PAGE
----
I figured this kind of reporting wouldn’t see the light of day until a Democrat got into office but I was proven wrong. From the Wall Street Journal:
As recession fails to materialize, economists revise predictions
A funny thing happened to the economy on its way to recession: It has taken a detour.
That, at least, is the view of a growing number of economists, including some who not long ago were saying a recession was all but inevitable.
They note that stock and credit markets have steadily improved since the Federal Reserve intervened to keep Bear Stearns Cos. from bankruptcy in early March, while a series of economic reports have been stronger than expected.
….. “A couple months ago it seemed like we were on the abyss,” said Jay Bryson, global economist with Wachovia Corp., referring to the seizing up of credit markets and the collapse of Bear Stearns. “Things have changed. . . . The numbers we’ve seen recently haven’t been as bad as we were led to believe just a few months ago.”
….. Job losses, meanwhile, have been less severe than they usually are in recessions. Many economists think the government’s earliest estimate of first-quarter GDP growth – 0.6 percent – will be revised upward. After reviewing the retail-sales data, economists at Global Insight, a Waltham, Mass.-based forecasting firm, predicted the government would increase its assessment of GDP growth in the first quarter to 1 percent at an annual rate. They forecast continued growth in consumer spending, partly because of tax rebates and stimulus checks.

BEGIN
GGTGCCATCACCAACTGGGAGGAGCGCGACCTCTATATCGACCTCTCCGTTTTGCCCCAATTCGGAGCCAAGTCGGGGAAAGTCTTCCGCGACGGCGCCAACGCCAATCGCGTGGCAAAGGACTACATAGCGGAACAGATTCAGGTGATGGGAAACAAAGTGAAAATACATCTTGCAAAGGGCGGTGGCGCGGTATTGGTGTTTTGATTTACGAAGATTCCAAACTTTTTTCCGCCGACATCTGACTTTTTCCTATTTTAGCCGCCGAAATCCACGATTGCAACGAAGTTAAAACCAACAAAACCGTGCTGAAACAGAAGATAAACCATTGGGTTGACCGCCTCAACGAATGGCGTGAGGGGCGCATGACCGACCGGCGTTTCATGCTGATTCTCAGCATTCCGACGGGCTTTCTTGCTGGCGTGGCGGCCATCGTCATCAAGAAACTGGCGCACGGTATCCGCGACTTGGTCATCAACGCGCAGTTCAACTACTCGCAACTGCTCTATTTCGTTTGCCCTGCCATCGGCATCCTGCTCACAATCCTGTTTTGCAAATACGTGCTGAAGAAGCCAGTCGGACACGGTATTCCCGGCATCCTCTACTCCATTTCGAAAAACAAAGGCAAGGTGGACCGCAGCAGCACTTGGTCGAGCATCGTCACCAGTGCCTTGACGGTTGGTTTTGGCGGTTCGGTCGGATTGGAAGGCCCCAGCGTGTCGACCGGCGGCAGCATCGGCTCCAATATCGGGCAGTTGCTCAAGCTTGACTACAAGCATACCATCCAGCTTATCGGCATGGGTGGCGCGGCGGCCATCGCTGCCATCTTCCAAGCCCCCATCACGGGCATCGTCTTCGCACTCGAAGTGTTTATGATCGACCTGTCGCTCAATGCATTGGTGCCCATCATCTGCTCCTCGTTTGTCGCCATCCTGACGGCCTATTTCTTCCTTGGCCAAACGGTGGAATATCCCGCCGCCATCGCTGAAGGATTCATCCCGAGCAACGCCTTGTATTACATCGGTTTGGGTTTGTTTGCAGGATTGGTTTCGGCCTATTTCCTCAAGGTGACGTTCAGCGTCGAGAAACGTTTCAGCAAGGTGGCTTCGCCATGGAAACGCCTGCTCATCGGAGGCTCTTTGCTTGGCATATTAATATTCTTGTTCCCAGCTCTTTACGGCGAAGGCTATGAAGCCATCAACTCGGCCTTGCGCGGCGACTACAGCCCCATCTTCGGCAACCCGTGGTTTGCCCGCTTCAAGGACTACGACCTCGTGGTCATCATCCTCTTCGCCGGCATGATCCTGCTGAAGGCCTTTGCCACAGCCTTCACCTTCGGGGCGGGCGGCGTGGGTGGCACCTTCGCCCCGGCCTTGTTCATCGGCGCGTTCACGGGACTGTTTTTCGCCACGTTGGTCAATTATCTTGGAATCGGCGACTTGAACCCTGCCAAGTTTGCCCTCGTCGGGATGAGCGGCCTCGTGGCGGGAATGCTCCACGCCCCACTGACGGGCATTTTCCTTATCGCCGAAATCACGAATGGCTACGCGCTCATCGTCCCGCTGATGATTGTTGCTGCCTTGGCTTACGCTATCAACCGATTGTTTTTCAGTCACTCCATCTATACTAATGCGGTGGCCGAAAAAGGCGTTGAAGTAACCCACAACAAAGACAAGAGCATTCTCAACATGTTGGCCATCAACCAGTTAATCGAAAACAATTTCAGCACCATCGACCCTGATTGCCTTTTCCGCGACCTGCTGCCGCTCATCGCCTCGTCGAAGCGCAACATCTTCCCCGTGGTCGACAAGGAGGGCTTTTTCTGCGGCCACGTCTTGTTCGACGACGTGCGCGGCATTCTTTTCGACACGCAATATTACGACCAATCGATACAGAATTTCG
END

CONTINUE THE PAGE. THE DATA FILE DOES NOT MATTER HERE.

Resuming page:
In February, Global Insight joined Goldman Sachs, Morgan Stanley, UBS and Merrill Lynch in declaring the U.S. to be in recession. Now, Global Insight’s Brian Bethune says that while the firm is still forecasting a recession, “it’s conceivable we could avoid it” …..
Add this positive report to the news that “U.S. home builders broke ground on 8.2% more homes in April, led by a 36% increase in multi-family units, the Commerce Department estimated Friday.”
Treasury Secretary Henry Paulson said Friday that financial markets are “considerably calmer” now than they were two months ago. He predicted the economy will be rebounding by the second half of this year.
In a speech to business executives in Washington, Paulson said the drag from housing, which he characterized as still the biggest risk to the economy, will soon be lessened by nearly $100 billion in economic stimulus payments to U.S. households.
“The fiscal stimulus will provide support to the economy as we weather the housing correction, capital markets turmoil and higher energy and food prices,” Paulson said in his prepared remarks.
But as Newsbusters notes, much of the MSM is still in its “sky is falling” mode….at least until Bush is out of office.